Review: 'Sing' Is Another Cute Crowdpleaser From Illumination Entertainment

Note: With Sing out this weekend, we're re-running our review from the TIFF.

Since Despicable Me, Illumination Entertainment has established itself as a go-to source for sturdy family entertainment. Their films may not reach the artistic heights of Pixar or Disney, but you can generally count on them to be perfectly pleasant and inoffensive, able to entertain the kids without annoying the parents.

Sing is Illumination's first musical, but otherwise it's cut from the same cloth as the company's other films. While not especially deep, the combination of a star-studded cast and an equally star-studded music catalogue make for a fun time. It's light and sweet and pretty as cotton candy, and it dissolves from memory just as quickly. 

Angie Han's Sing Review

Set in a world filled with anthropomorphic animals, Sing follows an American Idol-esque competition put on by an optimistic koala, Buster Moon (Matthew McConaughey) to save his failing theater. The promised $100,000 cash prize lures animals from all walks of life, but Buster narrows down the finalists to a select few, including Rosita the pig (Reese Witherspoon), Johnny the gorilla (Taron Egerton), Mike the mouse (Seth MacFarlane), Ash the porcupine (Scarlett Johansson), and Meena the elephant (Tori Kelly).

Each of the animals has their own reasons for entering the competition, but all have dreams of music stardom. Some of the characters and subplots work better than others. MacFarlane gets some of the biggest laughs as a smooth-talking con artist gifted with Sinatra-esque pipes, while Egerton's Johnny has one of the more affecting storylines as a soulful young gorilla who longs to break free from the family crime business. John C. Reilly is winning as Eddie, a sheep who is Buster's sounding board and best friend.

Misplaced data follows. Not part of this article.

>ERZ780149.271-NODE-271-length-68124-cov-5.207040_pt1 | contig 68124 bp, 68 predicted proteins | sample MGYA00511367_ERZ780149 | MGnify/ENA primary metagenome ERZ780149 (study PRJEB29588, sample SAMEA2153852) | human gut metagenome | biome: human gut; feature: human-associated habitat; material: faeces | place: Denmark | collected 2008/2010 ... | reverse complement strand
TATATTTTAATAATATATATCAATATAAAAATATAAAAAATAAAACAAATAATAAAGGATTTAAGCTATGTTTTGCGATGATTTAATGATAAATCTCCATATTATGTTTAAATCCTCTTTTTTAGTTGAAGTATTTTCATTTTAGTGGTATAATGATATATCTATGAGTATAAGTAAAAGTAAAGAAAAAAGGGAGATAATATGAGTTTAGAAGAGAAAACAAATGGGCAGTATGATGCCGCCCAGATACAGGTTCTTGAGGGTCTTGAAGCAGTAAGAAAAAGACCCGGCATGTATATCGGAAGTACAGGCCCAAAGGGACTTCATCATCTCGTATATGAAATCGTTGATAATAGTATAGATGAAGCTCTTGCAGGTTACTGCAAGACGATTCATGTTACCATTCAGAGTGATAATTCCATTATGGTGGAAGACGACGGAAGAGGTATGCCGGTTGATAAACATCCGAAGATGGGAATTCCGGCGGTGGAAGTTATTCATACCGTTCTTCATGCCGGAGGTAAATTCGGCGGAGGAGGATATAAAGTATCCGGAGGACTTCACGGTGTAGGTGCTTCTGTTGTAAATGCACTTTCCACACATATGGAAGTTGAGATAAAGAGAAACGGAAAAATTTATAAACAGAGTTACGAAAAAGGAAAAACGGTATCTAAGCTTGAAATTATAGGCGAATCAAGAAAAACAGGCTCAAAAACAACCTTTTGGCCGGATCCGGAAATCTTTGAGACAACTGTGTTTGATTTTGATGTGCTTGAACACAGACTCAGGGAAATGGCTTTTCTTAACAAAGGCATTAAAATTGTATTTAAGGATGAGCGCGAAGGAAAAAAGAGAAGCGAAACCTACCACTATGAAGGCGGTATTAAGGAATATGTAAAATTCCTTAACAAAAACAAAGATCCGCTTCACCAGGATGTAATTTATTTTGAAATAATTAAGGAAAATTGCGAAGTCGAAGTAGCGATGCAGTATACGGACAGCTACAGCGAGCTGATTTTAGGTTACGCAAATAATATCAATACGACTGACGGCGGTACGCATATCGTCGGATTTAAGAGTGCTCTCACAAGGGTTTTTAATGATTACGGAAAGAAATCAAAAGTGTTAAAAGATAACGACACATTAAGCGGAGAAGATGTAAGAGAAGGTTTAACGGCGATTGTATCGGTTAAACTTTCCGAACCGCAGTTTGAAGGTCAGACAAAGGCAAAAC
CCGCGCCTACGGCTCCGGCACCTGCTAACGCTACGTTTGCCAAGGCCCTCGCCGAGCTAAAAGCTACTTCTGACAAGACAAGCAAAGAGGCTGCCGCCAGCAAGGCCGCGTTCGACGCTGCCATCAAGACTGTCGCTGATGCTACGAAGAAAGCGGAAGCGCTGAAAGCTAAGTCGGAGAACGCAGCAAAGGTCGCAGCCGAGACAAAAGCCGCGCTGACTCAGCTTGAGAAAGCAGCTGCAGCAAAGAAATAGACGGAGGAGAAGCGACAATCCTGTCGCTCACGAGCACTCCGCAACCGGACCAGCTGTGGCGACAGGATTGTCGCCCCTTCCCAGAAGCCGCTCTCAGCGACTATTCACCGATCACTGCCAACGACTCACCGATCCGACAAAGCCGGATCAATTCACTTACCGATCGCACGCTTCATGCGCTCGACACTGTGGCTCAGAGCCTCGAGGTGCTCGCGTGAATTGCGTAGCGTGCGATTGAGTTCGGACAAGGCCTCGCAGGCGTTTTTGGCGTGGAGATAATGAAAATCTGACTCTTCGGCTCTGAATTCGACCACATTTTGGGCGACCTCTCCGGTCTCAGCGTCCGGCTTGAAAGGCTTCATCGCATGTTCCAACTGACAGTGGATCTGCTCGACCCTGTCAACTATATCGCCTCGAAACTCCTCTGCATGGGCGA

On the other hand, Rosita's storyline should be a bittersweet one. She's given up her dreams to become a devoted wife and the mother of 25(!) piglets, but no one in her family seems to appreciate or even notice her, beyond the work she does for them. Entire prestige TV dramas have been built on less, but the film shortchanges her in the interest of keeping things light and upbeat. And Ash's arc, about her rocky relationship with a crappy boyfriend, barely registers at all. Also unsuccessful are the film's halfhearted attempts to unite the characters for a rousing finale. Most of the contestants barely interact with each other; it feels like a mild surprise any time one of them calls another by name.

But of course, all of that plot is just a vehicle for the music. The production has apparently spared no expense getting the rights to an extensive and varied list of tracks that includes everything from Van Halen to Beyoncé. Some are simply part of the soundtrack, while others become the centerpiece of full-on musical numbers. Standouts include basically every number MacFarlane gets, and a performance of Katy Perry's "Firework" that starts out majestic before going terribly awry. None of them will change your life, but they do add up to two hours of mild fun (and, if you have kids, probably months of singalongs).

/Film rating: 6.0 out of 10